Wednesday, January 04, 2012

The lost month of December

So other than a flurry of final edits for Crewel and some half-hearted staring at a blank page, December consisted mostly of shopping and wrapping and doing whatever I wanted.  I rewrote about 20k of book 2 and that's about it.

Last December wasn't much different.

Is it strange that after a month of crazed writing in November, which was meant to start a daily habit, that I found myself unable to lift the metaphorical pen?  It all started with a little meltdown after we went to get  the Christmas tree.  There was a lot of crying and whining and second guessing myself.  And bless my husband, who should be given some kind of award, he looked me and said, "You need a vacation.  Normal people at normal jobs schedule vacations."

But I'm not a normal person with a normal job.  My job consists of figuring out the way you show a girl is nervous around a certain boy or what the political structure of hypothetical planet would be like or the right shade of yellow for a description of a bathroom.  Totally not normal.

Husband hit back, referencing how many edits I had done on the book, how hard I had worked on the copyedits despite the flu overtaking our whole house, and the upcoming holidays.  So I relented, because he is usually right.

And he was.

Plot elements and character developments crept into my head throughout the last few weeks, but for the most part I got ready for Christmas, went to six Christmases, and then carted the kids about for a week and a half while they were on break.  And during that time away, during my "vacation," something magical happened.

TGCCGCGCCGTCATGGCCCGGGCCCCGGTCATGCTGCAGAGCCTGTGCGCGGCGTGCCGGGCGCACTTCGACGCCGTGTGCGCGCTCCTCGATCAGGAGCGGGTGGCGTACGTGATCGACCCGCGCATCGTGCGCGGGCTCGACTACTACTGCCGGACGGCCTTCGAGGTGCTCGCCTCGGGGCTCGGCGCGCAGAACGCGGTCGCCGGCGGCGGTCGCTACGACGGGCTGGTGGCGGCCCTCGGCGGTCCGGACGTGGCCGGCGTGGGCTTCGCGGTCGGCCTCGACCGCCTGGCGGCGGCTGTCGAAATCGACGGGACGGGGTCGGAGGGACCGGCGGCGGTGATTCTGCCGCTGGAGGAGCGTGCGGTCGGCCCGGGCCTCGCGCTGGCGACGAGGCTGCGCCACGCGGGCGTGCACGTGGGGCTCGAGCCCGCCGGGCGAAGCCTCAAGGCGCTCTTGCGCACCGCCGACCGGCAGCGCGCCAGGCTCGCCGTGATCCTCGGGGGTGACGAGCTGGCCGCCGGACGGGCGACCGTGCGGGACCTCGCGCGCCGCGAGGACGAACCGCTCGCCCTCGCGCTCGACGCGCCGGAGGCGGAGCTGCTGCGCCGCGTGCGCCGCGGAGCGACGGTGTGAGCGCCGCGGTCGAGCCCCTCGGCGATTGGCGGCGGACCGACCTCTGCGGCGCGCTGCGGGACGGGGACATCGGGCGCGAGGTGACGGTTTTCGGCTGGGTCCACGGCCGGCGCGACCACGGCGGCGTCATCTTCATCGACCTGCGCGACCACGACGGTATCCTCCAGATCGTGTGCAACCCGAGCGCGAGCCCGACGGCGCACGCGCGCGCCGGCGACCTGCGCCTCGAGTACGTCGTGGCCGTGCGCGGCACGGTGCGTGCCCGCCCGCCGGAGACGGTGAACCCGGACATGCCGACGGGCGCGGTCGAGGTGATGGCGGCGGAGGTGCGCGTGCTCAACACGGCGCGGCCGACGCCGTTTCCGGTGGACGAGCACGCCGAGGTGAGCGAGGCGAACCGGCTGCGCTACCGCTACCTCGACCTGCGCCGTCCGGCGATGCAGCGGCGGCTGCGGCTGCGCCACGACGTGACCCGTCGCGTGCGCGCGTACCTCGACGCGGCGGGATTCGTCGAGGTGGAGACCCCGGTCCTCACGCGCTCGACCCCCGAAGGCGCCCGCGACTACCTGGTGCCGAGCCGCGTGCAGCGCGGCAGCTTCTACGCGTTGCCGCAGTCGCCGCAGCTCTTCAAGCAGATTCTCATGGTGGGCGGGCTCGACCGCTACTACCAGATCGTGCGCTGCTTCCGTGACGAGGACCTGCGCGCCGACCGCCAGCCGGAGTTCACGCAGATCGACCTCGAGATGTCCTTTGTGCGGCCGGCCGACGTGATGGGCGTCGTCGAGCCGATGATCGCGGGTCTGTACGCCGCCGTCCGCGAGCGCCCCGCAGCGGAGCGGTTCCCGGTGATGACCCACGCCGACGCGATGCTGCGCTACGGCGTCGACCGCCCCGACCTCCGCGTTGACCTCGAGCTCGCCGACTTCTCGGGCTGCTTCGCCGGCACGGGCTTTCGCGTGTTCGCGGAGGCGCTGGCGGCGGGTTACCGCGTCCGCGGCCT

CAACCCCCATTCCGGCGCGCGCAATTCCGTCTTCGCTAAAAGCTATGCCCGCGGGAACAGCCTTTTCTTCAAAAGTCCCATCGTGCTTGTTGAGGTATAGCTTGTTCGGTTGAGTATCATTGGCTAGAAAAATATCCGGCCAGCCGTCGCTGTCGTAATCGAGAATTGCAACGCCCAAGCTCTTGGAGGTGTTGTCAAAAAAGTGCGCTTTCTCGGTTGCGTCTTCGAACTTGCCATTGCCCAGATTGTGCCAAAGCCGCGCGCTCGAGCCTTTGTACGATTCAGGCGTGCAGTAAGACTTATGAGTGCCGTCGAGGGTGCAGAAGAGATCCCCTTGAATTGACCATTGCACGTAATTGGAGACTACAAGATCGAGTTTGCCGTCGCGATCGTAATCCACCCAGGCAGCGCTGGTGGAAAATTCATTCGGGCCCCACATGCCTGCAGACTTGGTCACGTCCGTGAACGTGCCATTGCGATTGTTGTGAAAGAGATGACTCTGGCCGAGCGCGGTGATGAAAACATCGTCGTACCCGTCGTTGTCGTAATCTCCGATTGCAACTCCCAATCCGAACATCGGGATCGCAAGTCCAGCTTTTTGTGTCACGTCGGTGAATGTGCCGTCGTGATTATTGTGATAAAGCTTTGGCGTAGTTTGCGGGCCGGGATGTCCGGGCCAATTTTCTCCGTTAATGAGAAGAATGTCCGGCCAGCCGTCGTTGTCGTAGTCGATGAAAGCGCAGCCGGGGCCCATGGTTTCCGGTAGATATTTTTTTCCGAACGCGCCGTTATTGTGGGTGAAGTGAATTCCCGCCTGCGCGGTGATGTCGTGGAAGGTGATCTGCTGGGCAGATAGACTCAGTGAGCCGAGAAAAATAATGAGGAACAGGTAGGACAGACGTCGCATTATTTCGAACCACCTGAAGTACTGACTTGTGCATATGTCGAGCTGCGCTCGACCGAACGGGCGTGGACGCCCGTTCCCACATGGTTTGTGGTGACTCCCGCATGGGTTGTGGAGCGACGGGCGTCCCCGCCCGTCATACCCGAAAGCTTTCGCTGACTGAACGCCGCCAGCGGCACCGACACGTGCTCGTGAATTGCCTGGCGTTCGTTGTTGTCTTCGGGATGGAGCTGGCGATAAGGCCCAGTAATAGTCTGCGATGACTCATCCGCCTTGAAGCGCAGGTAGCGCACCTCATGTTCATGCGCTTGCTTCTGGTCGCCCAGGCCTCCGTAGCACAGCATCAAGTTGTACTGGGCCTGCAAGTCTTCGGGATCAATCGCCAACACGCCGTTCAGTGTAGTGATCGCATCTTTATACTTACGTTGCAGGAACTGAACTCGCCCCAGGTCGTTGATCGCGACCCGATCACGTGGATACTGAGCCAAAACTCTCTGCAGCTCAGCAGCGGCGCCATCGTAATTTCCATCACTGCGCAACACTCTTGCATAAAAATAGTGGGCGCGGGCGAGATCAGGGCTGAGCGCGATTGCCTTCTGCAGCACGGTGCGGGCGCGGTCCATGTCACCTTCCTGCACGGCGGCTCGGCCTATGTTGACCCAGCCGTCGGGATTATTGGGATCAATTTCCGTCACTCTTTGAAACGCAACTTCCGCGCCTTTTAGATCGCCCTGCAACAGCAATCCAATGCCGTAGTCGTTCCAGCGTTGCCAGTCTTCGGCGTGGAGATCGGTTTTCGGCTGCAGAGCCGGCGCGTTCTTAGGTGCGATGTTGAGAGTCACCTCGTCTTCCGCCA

I missed my characters.

I guess it's like any relationship: absence makes the heart grow fonder.  But as I'd had no break from them in the last year since I started the whole crazy adventure, I didn't know that.  I do now.  Sometimes I hear other writers bemoan their manuscripts or say how much they hate their books.  I was getting there myself.  So if it feels like you can't possibly stand to spend one more second in the same room as your WIP, it might be time to take a break.  Trust my husband.  Even writers can take vacations.


  1. I love reading about your writing experience, you bring a real-ness I haven't seen anywhere in the blogosphere.

    I think you're blessed to have a husband who "gets it". So many of us have special someones who have no idea what it's like to do what we do. There are even a few who look at this job as simply another paycheque for the home.

    Taking a break from your WIP is vital. Why? Because, like relationships, you need that "me time" every now and then to keep things fresh. I was one of those writers who clung to, and thought about, my novel everyday for five years. Luckily, I let go and realized it was time to take a "vacation."

    Happy New Year, Gen! ^_^

  2. “A writer never has a vacation. For a writer life consists of either writing or thinking about writing.” Eugene Ionesco

    Sometimes I call my kids by my characters names! Can you say therapy?

    Happy New Year, Gen!

  3. @Bethany

    Are you serious!? O_O

    *Tyson slowly steps away from the keyboard and takes off at a run to call the nearest Asylum*

  4. @Tyson

    Only when I have to look up from my writing to say, "Hey, stop running with scissors!"

    All the other times, I get their names where are they anyway?

  5. I had to give myself permission not to feel guilty about giving in to holiday activities instead of a daily word count. Once I let go, I had a blast with the holiday. Now I'm refreshed and ready to get back in the writing saddle.

  6. Thanks Tyson!

    And I *did* spend a lot of time thinking about the book during my break.